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Would you consider SASS software just a “converter” which takes .sass and converts to .css to then be uploaded?

It can certainly be used that way (and probably most people do). In that scenario, it’s just a way to make it easier to write/organize your css.

It is capable of much more, however. SASS calls itself a pre-processor, but that really just describes its intended usage. SASS is a Turing-complete programming language, and being able to write and execute actual programs is very, very different than simply “processing” or “converting” input in one syntax to output in another.

I always thought SASS was like a php script, where you would upload .sass/ .scss to the server which would process it and cache the “compiled” .css.

Installing ruby+sass+compass+whatever on your server and actually running your sass scripts on every request is certainly possible. It would be pointless, however, without some way to manage input*: if the script always produces the same output, then running it repeatedly is just a waste of processor time.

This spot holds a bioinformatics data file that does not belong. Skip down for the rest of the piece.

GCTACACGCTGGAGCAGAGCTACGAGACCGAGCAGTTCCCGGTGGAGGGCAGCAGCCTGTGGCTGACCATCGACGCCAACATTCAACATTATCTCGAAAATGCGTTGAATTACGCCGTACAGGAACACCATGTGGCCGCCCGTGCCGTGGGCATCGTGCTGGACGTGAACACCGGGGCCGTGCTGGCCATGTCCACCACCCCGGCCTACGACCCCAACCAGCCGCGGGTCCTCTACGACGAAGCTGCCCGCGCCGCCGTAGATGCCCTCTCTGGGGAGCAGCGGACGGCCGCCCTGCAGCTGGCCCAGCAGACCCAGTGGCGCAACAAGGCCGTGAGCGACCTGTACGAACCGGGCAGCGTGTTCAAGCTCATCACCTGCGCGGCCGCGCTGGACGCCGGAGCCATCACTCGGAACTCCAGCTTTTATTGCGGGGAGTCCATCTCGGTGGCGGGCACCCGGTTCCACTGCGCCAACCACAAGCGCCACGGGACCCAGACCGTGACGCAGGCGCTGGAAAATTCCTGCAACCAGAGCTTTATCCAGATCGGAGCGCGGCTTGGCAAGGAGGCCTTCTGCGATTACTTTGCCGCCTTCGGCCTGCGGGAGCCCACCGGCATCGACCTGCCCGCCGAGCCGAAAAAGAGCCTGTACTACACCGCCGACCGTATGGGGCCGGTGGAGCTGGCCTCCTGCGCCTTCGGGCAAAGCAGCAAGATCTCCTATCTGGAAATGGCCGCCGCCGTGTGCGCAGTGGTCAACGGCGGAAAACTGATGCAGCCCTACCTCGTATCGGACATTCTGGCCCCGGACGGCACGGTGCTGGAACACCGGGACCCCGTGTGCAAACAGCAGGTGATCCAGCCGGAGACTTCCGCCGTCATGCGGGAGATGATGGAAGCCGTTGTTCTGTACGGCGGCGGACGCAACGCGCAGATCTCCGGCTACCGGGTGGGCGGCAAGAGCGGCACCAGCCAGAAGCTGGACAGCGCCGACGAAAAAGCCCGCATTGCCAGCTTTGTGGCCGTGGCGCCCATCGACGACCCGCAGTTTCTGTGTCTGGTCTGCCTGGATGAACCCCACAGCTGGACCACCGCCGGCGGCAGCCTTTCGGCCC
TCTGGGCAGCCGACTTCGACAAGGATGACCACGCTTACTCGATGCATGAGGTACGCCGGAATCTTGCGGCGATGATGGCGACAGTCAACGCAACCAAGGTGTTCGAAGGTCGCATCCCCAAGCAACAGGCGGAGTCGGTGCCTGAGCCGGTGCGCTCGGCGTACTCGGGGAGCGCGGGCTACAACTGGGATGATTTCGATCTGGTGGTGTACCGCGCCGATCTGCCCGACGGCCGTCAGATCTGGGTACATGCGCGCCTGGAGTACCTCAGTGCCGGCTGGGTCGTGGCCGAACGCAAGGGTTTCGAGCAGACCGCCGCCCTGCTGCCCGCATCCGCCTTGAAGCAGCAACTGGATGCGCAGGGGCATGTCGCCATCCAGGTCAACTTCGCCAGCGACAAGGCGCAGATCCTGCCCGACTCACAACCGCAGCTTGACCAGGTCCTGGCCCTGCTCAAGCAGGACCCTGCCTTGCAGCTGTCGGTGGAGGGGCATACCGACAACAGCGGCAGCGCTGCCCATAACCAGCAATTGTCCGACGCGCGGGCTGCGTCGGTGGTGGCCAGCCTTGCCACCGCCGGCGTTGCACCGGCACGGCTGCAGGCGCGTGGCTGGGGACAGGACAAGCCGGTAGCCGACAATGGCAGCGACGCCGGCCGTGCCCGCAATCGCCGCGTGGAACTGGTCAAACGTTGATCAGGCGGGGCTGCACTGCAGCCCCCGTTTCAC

* which could be done without too much trouble, but I really don’t see a worthwhile use-case. edit: Actually, sites like codepen are a good example of this (and, now that I think of it, possibly a contributing source of the confusion).

Also, that’s not quite how PHP works, either: the output of a PHP script isn’t cached (unless you intentionally do so, at some point, but even then the script will still “run” every time it is requested).

I know for awhile Lea Verou was against pre-processors (not sure if she still is) but I think the argument against is a little half baked to be honest.

Agreed. And it would seem she uses SASS now (and this article is also a good example of using SASS as a programming language vs. as a simple converter).